Rich countries' spending on official aid to the world's poor leapt to a record high in 2005 due to large debt relief packages for Iraq and Nigeria, the OECD said on Tuesday.

Aid rose 31.4 percent to $106.5 billion, a sum which represents 0.33 percent of their gross national income and is half way towards the long-standing U.N. goal of 0.7 percent.

The increase from 0.26 percent in 2004 was driven by a surge of more than 400 percent in aid in the form of debt relief. But even after stripping out debt relief, aid rose by 8.7 percent, the Organisation for Economic Cooperation and Development said.

It is good news and the underlying trend is good but countries will need to change the mix of instruments, said Brian Hammond, head of statistics and monitoring in the secretariat of the OECD's Development Assistance Committee.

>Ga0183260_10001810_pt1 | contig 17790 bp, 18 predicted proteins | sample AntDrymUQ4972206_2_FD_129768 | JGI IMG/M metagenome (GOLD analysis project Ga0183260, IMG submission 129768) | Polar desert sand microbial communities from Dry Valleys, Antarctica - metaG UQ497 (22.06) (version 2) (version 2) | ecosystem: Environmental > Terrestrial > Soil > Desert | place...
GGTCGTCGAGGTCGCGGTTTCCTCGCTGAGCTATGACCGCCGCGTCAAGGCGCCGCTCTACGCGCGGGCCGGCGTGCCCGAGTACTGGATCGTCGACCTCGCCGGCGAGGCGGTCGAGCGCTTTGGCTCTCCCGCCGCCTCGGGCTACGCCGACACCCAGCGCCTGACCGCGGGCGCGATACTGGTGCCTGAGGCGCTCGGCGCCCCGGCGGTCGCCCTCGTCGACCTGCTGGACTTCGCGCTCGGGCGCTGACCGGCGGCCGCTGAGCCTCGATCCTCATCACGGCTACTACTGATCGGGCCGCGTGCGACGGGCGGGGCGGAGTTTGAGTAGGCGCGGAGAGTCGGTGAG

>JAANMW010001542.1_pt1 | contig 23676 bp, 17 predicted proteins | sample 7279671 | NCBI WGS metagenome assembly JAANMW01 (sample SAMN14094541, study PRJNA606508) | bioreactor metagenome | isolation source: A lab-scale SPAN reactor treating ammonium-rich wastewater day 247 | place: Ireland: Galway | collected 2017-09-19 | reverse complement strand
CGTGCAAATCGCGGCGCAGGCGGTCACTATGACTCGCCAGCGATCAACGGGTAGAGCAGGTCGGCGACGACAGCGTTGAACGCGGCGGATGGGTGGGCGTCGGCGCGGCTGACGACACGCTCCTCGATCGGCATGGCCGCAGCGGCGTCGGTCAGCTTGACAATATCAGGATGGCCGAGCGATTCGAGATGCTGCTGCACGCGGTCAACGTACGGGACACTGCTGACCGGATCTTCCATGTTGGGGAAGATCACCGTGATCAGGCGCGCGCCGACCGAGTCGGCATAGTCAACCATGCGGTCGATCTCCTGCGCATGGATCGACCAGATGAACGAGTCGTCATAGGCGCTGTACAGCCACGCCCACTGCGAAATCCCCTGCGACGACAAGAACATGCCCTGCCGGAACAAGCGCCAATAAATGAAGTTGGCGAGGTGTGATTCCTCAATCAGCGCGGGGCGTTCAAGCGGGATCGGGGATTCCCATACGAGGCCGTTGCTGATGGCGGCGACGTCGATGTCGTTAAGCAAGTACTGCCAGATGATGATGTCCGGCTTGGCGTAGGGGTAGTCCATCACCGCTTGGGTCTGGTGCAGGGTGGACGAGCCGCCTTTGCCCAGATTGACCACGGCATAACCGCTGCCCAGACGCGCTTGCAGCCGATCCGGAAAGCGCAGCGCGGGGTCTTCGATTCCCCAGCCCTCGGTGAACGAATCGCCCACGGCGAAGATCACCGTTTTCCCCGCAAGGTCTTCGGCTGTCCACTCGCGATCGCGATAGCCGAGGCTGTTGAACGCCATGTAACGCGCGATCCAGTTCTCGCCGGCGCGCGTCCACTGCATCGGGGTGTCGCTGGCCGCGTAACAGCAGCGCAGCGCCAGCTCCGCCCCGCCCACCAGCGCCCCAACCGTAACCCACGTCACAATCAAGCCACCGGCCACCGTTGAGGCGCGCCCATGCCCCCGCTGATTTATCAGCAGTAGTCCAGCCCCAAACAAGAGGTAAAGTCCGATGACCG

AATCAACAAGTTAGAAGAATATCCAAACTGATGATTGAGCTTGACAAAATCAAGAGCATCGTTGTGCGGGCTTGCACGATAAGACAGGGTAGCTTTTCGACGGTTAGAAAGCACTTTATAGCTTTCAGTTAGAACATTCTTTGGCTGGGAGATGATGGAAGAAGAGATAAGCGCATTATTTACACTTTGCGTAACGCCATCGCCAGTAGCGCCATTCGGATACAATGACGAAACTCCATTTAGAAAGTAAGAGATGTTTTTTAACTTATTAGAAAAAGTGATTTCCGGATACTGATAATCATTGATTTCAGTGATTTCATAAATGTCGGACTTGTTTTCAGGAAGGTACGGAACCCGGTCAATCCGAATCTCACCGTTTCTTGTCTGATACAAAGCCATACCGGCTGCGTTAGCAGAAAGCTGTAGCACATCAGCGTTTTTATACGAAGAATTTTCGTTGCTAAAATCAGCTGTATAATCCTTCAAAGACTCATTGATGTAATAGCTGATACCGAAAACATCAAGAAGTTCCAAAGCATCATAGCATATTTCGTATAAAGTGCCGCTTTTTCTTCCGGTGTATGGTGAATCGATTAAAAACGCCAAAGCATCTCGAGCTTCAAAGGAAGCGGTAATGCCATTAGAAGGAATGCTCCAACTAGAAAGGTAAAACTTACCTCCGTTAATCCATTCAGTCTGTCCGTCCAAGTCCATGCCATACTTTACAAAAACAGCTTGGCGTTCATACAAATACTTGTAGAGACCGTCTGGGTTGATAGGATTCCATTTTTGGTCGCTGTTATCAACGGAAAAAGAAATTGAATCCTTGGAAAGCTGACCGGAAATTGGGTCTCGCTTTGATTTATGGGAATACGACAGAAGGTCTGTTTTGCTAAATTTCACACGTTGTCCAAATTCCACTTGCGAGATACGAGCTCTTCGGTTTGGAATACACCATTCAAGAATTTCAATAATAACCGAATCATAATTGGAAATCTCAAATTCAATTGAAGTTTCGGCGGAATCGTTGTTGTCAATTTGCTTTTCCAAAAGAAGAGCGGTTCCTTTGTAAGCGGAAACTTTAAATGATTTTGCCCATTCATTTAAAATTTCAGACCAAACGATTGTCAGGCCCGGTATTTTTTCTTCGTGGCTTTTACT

We are still expecting quite a lot of debt relief in 2006 but after that countries need to deliver on their longer-term programmes if they are to meet the U.N. goals.

The committee, the main body through which the Paris-based think tank deals with issues related to cooperation with developing countries, is made up of 22 countries and the European Commission.